Learn The Culture 5/10: Top 7 Most Famous Dances In The World

After we’ve talked about photographers, 100-year-old legends, opera plays, and Chinese instruments, today we’re presenting you the top 7 most famous dances in the world. We’ve comprised the subcategories in their respective parent category to help you understand where it’s all rooted. As a musician, your personal mission should be to continuously educate yourself on related topics. You never know when you’ll find yourself at an event where a dance unknown to you is performed and you can’t keep a conversation because of your weak general knowledge. As Nelson Mandela said, “Education is the most powerful weapon which you can use to change the world.”

7. Pop Locking

Popping is a street dance whereas Locking is a funk dance. They’re two different styles. The blend between is called pop-locking or popping and locking. Both come from the Golden State with the first originating in the mid-1970s in Oakland and the second in the 1960s in Los Angeles. Animation, Boogaloo, and Tutting are all variations of Popping.

6. Belly Dance

Arabic nations prefer calling it Oriental Dancing. Originating in Egypt, belly dancers are thought to have come to Europe, and more specifically Spain, from Lebanon in the time of the Phoenicians (11th Century BC to 5th Century BC). The torso and hip movements are no easy feat and take from several months to years to perfect.

5. Indian Folk

With about 40 variations to it, Indian Folk dances are hugely popular throughout the world and while the steps are simple, they usually convey specific symbolism behind them and are performed regularly to celebrate new seasons, childbirth, weddings, festivals, and other social occasions. The oldest variation, Odissi, is thought to have originated all the way back to 500 BC.

4. B-boying

Dating back to the early 1970s, breakdancing swiftly gained masses of fans first in United States then worldwide. However… the origins of it are unclear as historical data points to even older traces such as John MacGregor’s 1877 book ‘Rob Roy on the Baltic’, Thomas Edison filming Walter Wilkins perform a breakdown in 1894, and a local development in Kaduna, Nigeria in 1959.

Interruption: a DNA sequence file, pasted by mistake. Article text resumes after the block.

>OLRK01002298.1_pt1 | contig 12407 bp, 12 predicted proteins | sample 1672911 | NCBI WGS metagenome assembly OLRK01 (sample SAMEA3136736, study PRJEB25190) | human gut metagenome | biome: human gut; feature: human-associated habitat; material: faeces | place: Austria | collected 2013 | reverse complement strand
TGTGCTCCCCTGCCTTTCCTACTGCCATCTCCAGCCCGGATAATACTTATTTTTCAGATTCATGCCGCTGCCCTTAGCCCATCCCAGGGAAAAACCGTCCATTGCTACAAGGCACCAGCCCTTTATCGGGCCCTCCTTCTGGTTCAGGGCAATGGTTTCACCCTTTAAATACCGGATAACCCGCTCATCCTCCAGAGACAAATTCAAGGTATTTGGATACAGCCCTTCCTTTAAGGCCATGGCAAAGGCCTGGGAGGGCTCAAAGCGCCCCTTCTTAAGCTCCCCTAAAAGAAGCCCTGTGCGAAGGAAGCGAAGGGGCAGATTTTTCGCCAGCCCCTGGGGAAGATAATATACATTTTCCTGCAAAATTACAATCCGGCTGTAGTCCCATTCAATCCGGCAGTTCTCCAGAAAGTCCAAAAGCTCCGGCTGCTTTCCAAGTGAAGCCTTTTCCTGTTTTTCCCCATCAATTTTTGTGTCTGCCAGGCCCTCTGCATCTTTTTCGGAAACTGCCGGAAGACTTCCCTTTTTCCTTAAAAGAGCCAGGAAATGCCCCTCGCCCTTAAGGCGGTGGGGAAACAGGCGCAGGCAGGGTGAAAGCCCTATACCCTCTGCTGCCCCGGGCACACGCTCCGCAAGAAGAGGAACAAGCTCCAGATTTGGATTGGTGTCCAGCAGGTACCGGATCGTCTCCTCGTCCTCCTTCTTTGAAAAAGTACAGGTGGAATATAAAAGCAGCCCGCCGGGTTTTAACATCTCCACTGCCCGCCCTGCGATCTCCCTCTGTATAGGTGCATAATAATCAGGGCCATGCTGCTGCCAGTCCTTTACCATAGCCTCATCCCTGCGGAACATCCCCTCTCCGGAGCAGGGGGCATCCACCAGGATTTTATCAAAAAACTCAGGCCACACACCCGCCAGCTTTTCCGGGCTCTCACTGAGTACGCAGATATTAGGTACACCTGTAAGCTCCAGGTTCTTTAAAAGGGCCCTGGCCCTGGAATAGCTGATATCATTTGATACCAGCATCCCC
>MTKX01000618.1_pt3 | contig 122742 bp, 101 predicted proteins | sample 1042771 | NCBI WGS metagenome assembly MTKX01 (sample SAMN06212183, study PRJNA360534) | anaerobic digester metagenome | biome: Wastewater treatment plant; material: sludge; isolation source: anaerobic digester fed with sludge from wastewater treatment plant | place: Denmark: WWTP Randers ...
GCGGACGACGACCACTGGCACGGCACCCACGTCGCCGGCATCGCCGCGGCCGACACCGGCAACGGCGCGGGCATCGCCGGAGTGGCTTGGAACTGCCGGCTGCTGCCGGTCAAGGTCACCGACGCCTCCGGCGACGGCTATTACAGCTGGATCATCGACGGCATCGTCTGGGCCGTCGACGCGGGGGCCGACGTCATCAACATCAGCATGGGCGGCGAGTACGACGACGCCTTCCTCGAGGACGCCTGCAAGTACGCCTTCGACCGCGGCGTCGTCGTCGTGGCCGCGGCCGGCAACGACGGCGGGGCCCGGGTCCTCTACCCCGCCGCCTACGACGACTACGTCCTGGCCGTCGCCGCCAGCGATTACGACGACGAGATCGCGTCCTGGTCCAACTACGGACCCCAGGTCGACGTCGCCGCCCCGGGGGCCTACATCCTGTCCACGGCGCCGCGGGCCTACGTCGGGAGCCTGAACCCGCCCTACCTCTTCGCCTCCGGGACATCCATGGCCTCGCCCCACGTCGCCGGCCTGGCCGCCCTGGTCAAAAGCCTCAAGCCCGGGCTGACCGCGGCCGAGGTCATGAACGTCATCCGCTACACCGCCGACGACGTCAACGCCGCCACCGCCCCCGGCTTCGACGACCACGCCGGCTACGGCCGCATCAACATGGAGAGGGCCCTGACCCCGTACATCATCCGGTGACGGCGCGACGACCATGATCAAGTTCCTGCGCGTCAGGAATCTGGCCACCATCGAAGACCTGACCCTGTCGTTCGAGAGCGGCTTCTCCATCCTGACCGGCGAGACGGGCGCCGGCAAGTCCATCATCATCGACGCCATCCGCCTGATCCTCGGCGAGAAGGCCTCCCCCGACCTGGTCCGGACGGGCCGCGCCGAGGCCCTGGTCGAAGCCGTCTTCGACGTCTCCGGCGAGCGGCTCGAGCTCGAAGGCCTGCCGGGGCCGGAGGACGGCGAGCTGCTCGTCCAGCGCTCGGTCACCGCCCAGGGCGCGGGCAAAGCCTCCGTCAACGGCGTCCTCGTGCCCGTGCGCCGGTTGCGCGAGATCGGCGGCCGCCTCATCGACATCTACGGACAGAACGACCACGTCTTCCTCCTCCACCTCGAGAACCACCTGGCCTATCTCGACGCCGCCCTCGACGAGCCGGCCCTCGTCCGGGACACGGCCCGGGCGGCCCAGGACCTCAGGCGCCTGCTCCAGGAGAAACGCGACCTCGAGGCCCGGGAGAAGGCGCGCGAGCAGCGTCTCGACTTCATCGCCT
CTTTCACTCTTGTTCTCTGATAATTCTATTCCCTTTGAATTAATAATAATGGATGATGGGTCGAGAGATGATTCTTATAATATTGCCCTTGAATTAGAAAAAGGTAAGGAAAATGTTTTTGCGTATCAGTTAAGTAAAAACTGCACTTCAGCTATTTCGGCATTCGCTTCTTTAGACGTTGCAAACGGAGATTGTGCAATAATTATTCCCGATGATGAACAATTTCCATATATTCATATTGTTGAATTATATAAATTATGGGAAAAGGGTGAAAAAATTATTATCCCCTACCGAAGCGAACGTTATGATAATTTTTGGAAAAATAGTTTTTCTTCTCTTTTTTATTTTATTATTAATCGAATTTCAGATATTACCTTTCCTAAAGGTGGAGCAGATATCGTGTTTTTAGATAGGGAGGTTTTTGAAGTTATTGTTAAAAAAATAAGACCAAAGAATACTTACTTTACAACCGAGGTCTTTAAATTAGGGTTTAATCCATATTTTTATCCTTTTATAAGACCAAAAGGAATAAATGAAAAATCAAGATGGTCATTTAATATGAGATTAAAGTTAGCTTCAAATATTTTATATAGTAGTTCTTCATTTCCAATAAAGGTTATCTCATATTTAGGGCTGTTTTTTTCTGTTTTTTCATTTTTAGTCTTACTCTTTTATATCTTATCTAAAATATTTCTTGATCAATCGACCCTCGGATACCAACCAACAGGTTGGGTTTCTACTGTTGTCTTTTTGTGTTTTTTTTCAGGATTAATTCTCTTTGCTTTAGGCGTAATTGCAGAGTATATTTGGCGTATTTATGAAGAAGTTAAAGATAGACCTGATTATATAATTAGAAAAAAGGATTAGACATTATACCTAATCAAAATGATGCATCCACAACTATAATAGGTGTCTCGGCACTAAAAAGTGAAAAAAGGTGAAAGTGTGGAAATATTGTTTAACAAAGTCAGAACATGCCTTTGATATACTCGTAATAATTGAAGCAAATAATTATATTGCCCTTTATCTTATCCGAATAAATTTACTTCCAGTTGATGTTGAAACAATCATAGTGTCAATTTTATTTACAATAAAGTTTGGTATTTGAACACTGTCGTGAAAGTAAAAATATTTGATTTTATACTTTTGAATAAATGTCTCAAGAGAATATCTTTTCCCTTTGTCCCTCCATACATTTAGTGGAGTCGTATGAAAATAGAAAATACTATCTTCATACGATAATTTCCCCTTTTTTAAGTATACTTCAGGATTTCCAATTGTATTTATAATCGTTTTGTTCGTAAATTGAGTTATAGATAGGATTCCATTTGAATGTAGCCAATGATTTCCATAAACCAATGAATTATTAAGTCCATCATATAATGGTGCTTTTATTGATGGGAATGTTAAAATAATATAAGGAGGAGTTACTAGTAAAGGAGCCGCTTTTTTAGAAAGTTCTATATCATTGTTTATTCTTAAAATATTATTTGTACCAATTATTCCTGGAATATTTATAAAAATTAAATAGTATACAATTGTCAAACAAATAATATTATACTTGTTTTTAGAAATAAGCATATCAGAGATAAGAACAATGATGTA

3. Ballroom

Based on partner dancing, ballroom actually comes from a rather elitist culture. The rich and privileged got together to engage in these social dances while leaving the folk dances to the masses. The earliest writings that attest to the incipient phases of ballroom date back to 1588 when Jehan Tabourot published Orchésographie, a study of late 16th-century French renaissance social dance. As you surely know, the variations are wide, numerous, and enjoyed in present-day both at social gatherings and competitions. Top famous ballroom dances: waltz, tango, salsa, cha-cha.

2. Tap Dance

In case you didn’t know, tap dancers have metal pieces attached to both the heel and toe of shoes so that upon hitting the ground it creates a percussion sound. They’re just as much musicians as they’re dancers by definition. There are several variations of tap dance with jazz being the top famous one. Its history dates back to the mid-1800s during the rise of minstrel shows in US. Yup, racist entertainment. Thankfully with the dissolution of racism and stereotypes, many black entertainers went to become worldwide tap dancing phenomenon.

1. Ballet

Like ballroom, ballet commenced its worldwide influence during Rennaisance in the 15th century. While highly regarded as the top-of-the-food-chain form of entertainment in Russia for example, in Europe and the US, contemporary ballet and neoclassical ballet are much more predominant. The latter draws on the advanced technique of 19th-century Russian Imperial dance, but strips it of its detailed narrative and heavy theatrical setting while retaining many key techniques, such as pointe technique.

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